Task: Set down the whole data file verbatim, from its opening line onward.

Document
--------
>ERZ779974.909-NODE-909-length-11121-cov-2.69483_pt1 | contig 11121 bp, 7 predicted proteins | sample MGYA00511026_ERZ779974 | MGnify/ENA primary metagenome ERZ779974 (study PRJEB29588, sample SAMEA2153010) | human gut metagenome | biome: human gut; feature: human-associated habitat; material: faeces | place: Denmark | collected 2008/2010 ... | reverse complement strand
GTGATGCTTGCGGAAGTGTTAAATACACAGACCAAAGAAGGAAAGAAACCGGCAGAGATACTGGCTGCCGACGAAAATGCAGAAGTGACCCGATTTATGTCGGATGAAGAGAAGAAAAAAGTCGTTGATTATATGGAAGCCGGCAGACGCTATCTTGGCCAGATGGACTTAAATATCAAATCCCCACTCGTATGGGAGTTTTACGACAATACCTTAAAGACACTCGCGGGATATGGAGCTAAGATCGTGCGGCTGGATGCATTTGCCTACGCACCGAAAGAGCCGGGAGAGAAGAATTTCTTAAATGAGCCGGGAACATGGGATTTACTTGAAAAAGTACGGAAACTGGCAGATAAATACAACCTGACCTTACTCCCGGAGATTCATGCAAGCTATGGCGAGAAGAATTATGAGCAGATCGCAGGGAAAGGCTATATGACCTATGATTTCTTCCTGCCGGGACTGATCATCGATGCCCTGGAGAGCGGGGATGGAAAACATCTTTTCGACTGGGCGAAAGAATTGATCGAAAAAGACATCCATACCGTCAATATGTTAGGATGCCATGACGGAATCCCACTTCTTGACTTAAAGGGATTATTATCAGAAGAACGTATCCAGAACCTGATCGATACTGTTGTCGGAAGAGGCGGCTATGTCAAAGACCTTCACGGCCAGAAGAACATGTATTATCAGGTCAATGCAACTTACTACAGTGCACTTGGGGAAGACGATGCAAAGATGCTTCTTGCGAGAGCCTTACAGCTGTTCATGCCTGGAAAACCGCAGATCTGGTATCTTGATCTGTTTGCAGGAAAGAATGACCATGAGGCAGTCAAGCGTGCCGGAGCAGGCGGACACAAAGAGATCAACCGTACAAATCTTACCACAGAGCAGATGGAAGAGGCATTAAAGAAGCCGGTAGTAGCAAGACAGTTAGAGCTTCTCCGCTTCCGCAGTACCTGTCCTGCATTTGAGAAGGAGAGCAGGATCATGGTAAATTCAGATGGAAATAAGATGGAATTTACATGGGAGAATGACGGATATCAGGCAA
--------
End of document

>ERZ779974.909-NODE-909-length-11121-cov-2.69483_pt1 | contig 11121 bp, 7 predicted proteins | sample MGYA00511026_ERZ779974 | MGnify/ENA primary metagenome ERZ779974 (study PRJEB29588, sample SAMEA2153010) | human gut metagenome | biome: human gut; feature: human-associated habitat; material: faeces | place: Denmark | collected 2008/2010 ... | reverse complement strand
GTGATGCTTGCGGAAGTGTTAAATACACAGACCAAAGAAGGAAAGAAACCGGCAGAGATACTGGCTGCCGACGAAAATGCAGAAGTGACCCGATTTATGTCGGATGAAGAGAAGAAAAAAGTCGTTGATTATATGGAAGCCGGCAGACGCTATCTTGGCCAGATGGACTTAAATATCAAATCCCCACTCGTATGGGAGTTTTACGACAATACCTTAAAGACACTCGCGGGATATGGAGCTAAGATCGTGCGGCTGGATGCATTTGCCTACGCACCGAAAGAGCCGGGAGAGAAGAATTTCTTAAATGAGCCGGGAACATGGGATTTACTTGAAAAAGTACGGAAACTGGCAGATAAATACAACCTGACCTTACTCCCGGAGATTCATGCAAGCTATGGCGAGAAGAATTATGAGCAGATCGCAGGGAAAGGCTATATGACCTATGATTTCTTCCTGCCGGGACTGATCATCGATGCCCTGGAGAGCGGGGATGGAAAACATCTTTTCGACTGGGCGAAAGAATTGATCGAAAAAGACATCCATACCGTCAATATGTTAGGATGCCATGACGGAATCCCACTTCTTGACTTAAAGGGATTATTATCAGAAGAACGTATCCAGAACCTGATCGATACTGTTGTCGGAAGAGGCGGCTATGTCAAAGACCTTCACGGCCAGAAGAACATGTATTATCAGGTCAATGCAACTTACTACAGTGCACTTGGGGAAGACGATGCAAAGATGCTTCTTGCGAGAGCCTTACAGCTGTTCATGCCTGGAAAACCGCAGATCTGGTATCTTGATCTGTTTGCAGGAAAGAATGACCATGAGGCAGTCAAGCGTGCCGGAGCAGGCGGACACAAAGAGATCAACCGTACAAATCTTACCACAGAGCAGATGGAAGAGGCATTAAAGAAGCCGGTAGTAGCAAGACAGTTAGAGCTTCTCCGCTTCCGCAGTACCTGTCCTGCATTTGAGAAGGAGAGCAGGATCATGGTAAATTCAGATGGAAATAAGATGGAATTTACATGGGAGAATGACGGATATCAGGCAA